Political Research Center releases new poll

Suffolk polling is once again at the forefront of the political discussion as the GOP primary race in New Hampshire begins to take shape.

The University’s Political Research Center released a poll on September 21 that had former Massachusetts Governor Mitt Romney as the clear frontrunner in the race, while his main rival, Texas Governor Rick Perry, is in fourth.
“[Romney] has been visible, his message is resonating, and people see him as the best choice right now,” said David Paleologos, Director of the Political Research Center. “Those components really matter, especially to New Hampshire voters.”

Romney has 41 percent of voters and likely voters in New Hampshire, the site of the nation’s first primary. He is 27 points ahead of his closest rival, Texas Representative Ron Paul. Former Utah Governor Jon Huntsman, who was the U.S. Ambassador to China until April, has 10 percent, and Perry has eight percent.


Paleologos acknowledged that it will be difficult for Romney to maintain such a large lead, because polls tend to tighten closer to the race and more of the scrutiny will be on him.


He attributed Perry’s poor performance in the state to the fact that he hasn’t spent much time there and because “New Hampshire Republicans are markedly different than Republicans nationally, especially the south.”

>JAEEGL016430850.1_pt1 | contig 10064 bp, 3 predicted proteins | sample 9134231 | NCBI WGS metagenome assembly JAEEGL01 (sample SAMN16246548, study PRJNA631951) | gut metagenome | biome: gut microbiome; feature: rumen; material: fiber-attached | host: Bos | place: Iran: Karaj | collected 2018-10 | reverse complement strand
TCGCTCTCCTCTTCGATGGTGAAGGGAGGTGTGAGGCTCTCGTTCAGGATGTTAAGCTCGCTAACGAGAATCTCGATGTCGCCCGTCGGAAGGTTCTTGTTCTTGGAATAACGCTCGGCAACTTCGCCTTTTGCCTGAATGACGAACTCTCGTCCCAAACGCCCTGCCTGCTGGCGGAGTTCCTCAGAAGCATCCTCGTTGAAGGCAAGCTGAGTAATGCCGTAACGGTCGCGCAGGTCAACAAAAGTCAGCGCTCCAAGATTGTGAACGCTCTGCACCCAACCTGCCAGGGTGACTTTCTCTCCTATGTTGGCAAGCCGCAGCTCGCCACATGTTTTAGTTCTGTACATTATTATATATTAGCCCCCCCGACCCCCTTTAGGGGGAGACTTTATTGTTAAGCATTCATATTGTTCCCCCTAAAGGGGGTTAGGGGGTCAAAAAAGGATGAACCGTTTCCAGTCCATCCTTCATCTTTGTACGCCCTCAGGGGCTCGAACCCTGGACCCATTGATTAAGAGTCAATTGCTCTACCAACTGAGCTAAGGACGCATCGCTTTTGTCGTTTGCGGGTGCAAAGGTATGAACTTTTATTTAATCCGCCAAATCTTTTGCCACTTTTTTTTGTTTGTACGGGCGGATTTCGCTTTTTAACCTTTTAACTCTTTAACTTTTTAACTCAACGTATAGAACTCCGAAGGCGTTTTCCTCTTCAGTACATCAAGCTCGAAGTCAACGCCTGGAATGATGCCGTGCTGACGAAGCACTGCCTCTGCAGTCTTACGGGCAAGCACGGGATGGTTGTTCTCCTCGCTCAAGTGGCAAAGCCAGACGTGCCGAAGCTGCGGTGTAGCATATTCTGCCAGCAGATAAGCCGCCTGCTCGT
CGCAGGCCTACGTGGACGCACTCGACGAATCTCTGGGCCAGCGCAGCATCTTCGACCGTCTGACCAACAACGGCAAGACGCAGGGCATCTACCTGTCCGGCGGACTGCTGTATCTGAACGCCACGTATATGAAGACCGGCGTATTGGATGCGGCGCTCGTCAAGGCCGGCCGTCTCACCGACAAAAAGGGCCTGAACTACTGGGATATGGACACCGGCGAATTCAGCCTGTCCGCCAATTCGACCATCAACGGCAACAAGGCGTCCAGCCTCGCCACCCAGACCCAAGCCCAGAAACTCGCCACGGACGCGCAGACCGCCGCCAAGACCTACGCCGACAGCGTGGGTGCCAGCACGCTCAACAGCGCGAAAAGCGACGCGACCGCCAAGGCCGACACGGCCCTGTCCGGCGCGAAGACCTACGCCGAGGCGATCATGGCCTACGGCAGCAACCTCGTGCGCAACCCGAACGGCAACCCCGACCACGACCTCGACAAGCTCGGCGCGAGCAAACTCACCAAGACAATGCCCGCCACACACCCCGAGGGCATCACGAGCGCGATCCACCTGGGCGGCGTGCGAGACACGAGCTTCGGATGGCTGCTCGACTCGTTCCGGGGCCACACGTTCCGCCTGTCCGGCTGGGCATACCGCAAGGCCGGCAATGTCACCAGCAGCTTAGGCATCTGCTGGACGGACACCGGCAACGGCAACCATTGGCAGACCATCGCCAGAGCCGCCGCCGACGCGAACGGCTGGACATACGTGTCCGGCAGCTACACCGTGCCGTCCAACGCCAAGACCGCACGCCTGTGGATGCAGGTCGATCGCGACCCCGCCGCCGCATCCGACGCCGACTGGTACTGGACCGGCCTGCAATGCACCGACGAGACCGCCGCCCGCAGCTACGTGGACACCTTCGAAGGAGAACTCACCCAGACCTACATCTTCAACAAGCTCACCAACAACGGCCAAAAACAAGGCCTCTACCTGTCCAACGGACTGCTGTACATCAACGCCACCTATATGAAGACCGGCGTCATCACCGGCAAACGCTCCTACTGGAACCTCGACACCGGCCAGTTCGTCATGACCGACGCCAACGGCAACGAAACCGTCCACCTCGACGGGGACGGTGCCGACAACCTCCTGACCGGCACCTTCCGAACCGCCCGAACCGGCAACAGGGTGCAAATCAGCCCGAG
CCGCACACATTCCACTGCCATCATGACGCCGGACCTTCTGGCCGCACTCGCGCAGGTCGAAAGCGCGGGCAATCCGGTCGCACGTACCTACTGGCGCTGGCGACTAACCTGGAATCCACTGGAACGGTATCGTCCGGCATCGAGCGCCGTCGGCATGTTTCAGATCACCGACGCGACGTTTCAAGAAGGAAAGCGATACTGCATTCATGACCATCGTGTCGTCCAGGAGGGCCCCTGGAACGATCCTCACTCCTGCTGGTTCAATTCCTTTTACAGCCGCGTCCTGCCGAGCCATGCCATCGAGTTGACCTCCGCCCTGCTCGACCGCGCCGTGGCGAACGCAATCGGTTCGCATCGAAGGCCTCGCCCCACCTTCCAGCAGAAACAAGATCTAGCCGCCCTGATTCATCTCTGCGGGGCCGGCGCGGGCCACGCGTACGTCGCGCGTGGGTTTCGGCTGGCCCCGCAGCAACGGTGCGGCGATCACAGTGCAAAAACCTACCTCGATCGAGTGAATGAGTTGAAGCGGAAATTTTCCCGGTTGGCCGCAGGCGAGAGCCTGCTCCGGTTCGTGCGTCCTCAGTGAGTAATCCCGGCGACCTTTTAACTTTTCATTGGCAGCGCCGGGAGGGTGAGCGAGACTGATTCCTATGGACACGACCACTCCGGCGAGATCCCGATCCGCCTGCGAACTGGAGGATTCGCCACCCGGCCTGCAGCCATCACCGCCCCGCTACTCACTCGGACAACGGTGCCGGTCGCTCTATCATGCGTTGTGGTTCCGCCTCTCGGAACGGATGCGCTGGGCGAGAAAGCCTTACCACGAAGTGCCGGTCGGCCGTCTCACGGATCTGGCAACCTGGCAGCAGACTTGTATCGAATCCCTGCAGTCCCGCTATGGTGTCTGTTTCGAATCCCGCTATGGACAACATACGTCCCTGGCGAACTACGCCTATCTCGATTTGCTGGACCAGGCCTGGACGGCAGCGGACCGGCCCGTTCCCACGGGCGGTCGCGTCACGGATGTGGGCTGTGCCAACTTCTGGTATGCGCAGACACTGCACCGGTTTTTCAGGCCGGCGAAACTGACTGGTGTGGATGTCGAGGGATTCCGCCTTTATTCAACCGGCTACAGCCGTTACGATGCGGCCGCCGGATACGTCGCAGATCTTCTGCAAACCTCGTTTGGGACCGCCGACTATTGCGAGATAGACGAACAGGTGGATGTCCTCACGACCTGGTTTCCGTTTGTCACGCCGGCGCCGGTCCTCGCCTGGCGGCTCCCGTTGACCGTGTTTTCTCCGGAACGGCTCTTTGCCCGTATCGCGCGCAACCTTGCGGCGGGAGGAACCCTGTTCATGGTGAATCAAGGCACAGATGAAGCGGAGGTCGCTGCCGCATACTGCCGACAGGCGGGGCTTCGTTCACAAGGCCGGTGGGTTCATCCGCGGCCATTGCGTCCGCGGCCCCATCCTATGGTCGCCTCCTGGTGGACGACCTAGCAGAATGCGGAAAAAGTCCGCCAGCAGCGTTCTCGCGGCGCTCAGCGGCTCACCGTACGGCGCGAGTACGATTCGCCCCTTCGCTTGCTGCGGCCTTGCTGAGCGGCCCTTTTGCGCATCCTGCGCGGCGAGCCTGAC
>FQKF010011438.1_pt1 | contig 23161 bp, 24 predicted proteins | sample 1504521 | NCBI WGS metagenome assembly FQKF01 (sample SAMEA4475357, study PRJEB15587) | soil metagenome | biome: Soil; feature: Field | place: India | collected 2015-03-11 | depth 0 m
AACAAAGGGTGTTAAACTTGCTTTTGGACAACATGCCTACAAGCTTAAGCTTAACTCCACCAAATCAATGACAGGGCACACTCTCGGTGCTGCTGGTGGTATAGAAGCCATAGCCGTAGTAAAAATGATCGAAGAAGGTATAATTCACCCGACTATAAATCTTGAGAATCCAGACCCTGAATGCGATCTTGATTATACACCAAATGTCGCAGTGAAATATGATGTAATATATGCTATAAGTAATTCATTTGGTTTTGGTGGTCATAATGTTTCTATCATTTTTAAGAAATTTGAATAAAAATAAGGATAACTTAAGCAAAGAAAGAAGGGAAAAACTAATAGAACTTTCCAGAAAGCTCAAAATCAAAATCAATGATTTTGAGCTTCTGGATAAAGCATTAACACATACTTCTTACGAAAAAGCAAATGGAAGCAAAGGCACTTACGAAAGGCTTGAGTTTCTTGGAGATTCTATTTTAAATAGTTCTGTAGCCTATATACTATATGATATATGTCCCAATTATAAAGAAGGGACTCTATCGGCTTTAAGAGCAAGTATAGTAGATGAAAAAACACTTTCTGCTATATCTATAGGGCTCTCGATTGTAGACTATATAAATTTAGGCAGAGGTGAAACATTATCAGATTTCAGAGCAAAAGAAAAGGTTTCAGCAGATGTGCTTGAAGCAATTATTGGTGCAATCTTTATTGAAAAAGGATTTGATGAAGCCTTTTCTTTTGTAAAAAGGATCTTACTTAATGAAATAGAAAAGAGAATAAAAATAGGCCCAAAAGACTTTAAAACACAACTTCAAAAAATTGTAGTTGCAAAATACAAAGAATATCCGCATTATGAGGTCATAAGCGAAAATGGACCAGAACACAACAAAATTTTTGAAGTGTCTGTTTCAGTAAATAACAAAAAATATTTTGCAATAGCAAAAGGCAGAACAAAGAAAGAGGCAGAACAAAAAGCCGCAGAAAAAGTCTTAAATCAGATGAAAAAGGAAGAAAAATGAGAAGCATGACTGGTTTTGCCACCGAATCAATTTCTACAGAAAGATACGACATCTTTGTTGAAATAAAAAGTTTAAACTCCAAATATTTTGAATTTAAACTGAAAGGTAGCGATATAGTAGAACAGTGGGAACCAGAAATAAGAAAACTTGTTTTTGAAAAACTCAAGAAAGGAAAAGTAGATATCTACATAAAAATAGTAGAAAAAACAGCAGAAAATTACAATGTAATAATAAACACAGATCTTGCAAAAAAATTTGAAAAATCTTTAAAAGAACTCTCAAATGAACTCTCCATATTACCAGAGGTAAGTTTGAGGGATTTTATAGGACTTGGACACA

Paul, Romney’s runner-up, has been consistently competitive in the Suffolk Polls, continually coming in at second or third, but has received little media attention.


“I don’t think the media narrative has been fair,” said Paleologos, explaining that the pundits “may view Ron Paul as a perennial candidate who has run before and that can’t grow, but he’s growing.”


For Paul to be successful in the state, he needs to “show above 20 percent. If he goes to the low teens or nine or 10 percent, then he’s in trouble, but he’s got some momentum right now.”


Besides Romney’s success in New Hampshire, a lot of the media exposure has gone to Huntsman, who is moving his campaign headquarters from Florida to the Granite State in hopes of gaining traction there.


Huntsman is “putting a lot of pressure on himself and his viability in New Hampshire,” said Paleologos, explaining that it was a good strategy, but he should not make the impression that his performance in New Hampshire is “make or break.”
He also warned against ignoring Iowa, which has the first caucus during the primary season. “Historically, candidates that skip out on early primaries [or in this case caucuses] don’t do well.”


While Huntsman may take voters away from Romney, Paleologos said the numbers behind the statistics are favorable for him.


“If you look at who voters chose as their second choice, Romney look really strong,” he said.


43 percent of Paul supporters and 53 percent of Huntsman voters would pick Romney as their second choice, meaning that if either of those candidates dropped in the polls it would be favorable to Romney. He also got 48 percent of voters who identified themselves as conservative.


“Even if the pool of voters gets more conservative in New Hampshire, [Romney’s] numbers are going to go up,” said Paleologos.



He said more polls will probably be released in November and December, and then daily tracking polls will be conducted the week leading up to primary.